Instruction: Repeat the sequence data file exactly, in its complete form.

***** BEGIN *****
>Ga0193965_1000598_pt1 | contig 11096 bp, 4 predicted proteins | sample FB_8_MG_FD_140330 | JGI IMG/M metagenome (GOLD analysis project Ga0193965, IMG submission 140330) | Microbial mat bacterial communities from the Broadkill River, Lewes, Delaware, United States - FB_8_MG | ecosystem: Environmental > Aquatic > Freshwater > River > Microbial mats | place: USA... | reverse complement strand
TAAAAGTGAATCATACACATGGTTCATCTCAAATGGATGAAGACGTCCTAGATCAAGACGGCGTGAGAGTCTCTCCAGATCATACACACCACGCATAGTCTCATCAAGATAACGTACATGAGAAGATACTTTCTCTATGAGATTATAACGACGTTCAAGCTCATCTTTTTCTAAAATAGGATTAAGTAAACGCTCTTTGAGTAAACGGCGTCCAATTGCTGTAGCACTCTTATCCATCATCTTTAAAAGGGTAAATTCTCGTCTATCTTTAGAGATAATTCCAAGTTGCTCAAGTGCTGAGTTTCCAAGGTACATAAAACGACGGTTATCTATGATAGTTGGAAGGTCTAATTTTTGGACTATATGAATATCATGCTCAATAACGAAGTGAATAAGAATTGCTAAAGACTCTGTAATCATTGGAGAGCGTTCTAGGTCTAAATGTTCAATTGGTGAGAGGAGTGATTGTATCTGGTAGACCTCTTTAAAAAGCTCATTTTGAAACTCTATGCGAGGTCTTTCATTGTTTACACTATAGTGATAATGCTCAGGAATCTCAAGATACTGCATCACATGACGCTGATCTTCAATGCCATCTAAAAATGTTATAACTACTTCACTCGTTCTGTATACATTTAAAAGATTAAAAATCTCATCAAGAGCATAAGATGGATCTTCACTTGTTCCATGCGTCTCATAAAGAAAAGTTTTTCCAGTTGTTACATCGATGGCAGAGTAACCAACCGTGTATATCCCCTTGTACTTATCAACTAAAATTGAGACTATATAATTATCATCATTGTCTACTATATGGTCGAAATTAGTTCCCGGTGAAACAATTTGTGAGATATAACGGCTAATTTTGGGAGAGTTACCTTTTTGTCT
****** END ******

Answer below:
>Ga0193965_1000598_pt1 | contig 11096 bp, 4 predicted proteins | sample FB_8_MG_FD_140330 | JGI IMG/M metagenome (GOLD analysis project Ga0193965, IMG submission 140330) | Microbial mat bacterial communities from the Broadkill River, Lewes, Delaware, United States - FB_8_MG | ecosystem: Environmental > Aquatic > Freshwater > River > Microbial mats | place: USA... | reverse complement strand
TAAAAGTGAATCATACACATGGTTCATCTCAAATGGATGAAGACGTCCTAGATCAAGACGGCGTGAGAGTCTCTCCAGATCATACACACCACGCATAGTCTCATCAAGATAACGTACATGAGAAGATACTTTCTCTATGAGATTATAACGACGTTCAAGCTCATCTTTTTCTAAAATAGGATTAAGTAAACGCTCTTTGAGTAAACGGCGTCCAATTGCTGTAGCACTCTTATCCATCATCTTTAAAAGGGTAAATTCTCGTCTATCTTTAGAGATAATTCCAAGTTGCTCAAGTGCTGAGTTTCCAAGGTACATAAAACGACGGTTATCTATGATAGTTGGAAGGTCTAATTTTTGGACTATATGAATATCATGCTCAATAACGAAGTGAATAAGAATTGCTAAAGACTCTGTAATCATTGGAGAGCGTTCTAGGTCTAAATGTTCAATTGGTGAGAGGAGTGATTGTATCTGGTAGACCTCTTTAAAAAGCTCATTTTGAAACTCTATGCGAGGTCTTTCATTGTTTACACTATAGTGATAATGCTCAGGAATCTCAAGATACTGCATCACATGACGCTGATCTTCAATGCCATCTAAAAATGTTATAACTACTTCACTCGTTCTGTATACATTTAAAAGATTAAAAATCTCATCAAGAGCATAAGATGGATCTTCACTTGTTCCATGCGTCTCATAAAGAAAAGTTTTTCCAGTTGTTACATCGATGGCAGAGTAACCAACCGTGTATATCCCCTTGTACTTATCAACTAAAATTGAGACTATATAATTATCATCATTGTCTACTATATGGTCGAAATTAGTTCCCGGTGAAACAATTTGTGAGATATAACGGCTAATTTTGGGAGAGTTACCTTTTTGTCT